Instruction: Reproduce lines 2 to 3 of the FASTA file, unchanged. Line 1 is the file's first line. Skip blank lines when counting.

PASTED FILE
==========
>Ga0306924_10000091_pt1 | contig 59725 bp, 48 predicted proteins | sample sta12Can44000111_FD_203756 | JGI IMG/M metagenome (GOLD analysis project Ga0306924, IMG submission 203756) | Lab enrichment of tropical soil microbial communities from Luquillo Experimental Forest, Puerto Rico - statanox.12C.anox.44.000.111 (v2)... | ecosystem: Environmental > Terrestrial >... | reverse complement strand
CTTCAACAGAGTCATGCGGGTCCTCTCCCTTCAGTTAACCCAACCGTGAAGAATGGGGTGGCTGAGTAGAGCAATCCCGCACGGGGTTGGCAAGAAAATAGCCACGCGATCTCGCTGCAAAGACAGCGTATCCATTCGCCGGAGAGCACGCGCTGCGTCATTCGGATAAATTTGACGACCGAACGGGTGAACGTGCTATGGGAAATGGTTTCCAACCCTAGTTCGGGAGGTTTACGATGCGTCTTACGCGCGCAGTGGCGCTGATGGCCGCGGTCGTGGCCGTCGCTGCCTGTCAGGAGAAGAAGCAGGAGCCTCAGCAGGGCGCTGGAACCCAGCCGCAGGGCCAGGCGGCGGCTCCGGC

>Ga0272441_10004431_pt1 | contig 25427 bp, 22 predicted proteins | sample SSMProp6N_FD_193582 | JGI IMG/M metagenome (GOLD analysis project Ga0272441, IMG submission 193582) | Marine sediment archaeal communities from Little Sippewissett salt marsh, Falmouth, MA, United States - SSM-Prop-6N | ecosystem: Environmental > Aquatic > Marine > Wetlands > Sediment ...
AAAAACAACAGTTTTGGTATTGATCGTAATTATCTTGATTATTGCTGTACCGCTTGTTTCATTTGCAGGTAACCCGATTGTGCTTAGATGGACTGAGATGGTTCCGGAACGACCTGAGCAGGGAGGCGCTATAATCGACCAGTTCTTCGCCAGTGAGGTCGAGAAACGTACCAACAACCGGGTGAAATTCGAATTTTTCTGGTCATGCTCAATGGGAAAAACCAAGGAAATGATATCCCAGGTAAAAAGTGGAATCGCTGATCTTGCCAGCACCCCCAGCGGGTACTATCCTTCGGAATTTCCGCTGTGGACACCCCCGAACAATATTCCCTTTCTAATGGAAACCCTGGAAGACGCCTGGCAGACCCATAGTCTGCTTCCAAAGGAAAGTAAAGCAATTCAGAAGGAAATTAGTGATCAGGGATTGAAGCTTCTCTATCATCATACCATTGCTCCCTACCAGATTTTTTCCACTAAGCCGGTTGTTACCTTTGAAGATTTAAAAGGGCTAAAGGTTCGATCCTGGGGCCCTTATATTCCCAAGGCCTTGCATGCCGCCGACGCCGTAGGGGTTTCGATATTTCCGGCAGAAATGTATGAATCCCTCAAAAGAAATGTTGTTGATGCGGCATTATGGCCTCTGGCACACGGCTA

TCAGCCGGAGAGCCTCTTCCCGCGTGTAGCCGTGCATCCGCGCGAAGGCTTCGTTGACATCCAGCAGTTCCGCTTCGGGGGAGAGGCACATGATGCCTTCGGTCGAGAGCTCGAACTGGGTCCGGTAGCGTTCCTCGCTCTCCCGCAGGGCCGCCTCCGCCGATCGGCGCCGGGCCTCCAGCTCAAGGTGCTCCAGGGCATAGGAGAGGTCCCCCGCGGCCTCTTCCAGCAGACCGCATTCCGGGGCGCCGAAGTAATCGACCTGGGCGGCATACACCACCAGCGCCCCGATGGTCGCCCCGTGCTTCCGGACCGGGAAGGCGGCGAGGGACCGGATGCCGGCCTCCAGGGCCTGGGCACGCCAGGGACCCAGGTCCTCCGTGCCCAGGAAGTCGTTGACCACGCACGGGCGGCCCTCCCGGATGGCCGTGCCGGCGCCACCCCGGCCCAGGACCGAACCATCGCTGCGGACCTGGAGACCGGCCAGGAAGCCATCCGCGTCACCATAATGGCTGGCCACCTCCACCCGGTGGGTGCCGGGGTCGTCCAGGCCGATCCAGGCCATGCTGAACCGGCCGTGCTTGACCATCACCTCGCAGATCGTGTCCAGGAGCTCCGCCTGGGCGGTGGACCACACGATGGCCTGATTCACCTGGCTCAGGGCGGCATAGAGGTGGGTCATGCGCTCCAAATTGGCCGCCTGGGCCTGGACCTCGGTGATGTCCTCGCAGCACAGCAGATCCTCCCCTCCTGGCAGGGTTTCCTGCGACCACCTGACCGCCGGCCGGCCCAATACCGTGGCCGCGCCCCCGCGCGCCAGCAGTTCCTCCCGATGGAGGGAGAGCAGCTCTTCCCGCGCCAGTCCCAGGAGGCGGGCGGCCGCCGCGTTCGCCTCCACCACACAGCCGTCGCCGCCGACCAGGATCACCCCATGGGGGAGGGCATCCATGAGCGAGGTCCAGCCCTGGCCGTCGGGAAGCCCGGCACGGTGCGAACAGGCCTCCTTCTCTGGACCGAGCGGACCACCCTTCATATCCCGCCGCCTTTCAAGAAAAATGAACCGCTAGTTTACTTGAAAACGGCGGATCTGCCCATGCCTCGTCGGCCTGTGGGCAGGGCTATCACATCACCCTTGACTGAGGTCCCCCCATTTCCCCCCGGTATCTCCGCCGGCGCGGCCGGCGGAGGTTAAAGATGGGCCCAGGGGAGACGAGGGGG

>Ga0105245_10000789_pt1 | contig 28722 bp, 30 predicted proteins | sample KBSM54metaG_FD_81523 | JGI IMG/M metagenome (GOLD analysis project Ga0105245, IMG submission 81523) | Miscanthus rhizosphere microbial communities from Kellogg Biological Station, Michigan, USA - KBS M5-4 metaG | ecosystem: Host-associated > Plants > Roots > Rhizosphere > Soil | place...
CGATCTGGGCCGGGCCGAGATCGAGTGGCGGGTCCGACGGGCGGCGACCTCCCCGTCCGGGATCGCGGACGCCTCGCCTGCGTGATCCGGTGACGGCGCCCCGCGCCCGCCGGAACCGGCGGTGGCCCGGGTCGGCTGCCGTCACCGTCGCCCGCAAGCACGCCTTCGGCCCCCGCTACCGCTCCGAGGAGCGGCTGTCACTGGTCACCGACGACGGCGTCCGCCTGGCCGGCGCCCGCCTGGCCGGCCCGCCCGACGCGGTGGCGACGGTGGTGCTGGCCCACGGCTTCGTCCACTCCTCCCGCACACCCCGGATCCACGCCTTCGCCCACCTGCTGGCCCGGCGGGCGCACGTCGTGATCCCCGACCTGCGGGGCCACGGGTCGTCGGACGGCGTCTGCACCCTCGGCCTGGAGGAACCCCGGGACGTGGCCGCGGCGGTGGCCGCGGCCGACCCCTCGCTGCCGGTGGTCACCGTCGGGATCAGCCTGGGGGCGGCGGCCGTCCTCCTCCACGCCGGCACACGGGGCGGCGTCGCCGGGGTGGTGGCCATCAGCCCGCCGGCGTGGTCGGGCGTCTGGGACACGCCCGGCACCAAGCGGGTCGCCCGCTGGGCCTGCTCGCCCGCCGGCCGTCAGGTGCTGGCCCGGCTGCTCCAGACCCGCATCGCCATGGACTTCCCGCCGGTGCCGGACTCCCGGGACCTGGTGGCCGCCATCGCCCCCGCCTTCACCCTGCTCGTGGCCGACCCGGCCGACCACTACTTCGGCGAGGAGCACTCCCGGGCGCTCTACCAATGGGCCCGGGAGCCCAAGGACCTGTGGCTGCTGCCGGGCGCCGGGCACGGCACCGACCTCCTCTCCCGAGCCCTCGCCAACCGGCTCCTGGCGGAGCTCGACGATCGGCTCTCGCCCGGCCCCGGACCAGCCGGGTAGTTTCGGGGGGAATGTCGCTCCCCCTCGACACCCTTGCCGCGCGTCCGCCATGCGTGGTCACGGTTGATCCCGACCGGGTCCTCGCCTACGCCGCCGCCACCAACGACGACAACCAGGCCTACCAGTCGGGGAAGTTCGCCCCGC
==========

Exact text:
CTTCAACAGAGTCATGCGGGTCCTCTCCCTTCAGTTAACCCAACCGTGAAGAATGGGGTGGCTGAGTAGAGCAATCCCGCACGGGGTTGGCAAGAAAATAGCCACGCGATCTCGCTGCAAAGACAGCGTATCCATTCGCCGGAGAGCACGCGCTGCGTCATTCGGATAAATTTGACGACCGAACGGGTGAACGTGCTATGGGAAATGGTTTCCAACCCTAGTTCGGGAGGTTTACGATGCGTCTTACGCGCGCAGTGGCGCTGATGGCCGCGGTCGTGGCCGTCGCTGCCTGTCAGGAGAAGAAGCAGGAGCCTCAGCAGGGCGCTGGAACCCAGCCGCAGGGCCAGGCGGCGGCTCCGGC

>Ga0272441_10004431_pt1 | contig 25427 bp, 22 predicted proteins | sample SSMProp6N_FD_193582 | JGI IMG/M metagenome (GOLD analysis project Ga0272441, IMG submission 193582) | Marine sediment archaeal communities from Little Sippewissett salt marsh, Falmouth, MA, United States - SSM-Prop-6N | ecosystem: Environmental > Aquatic > Marine > Wetlands > Sediment ...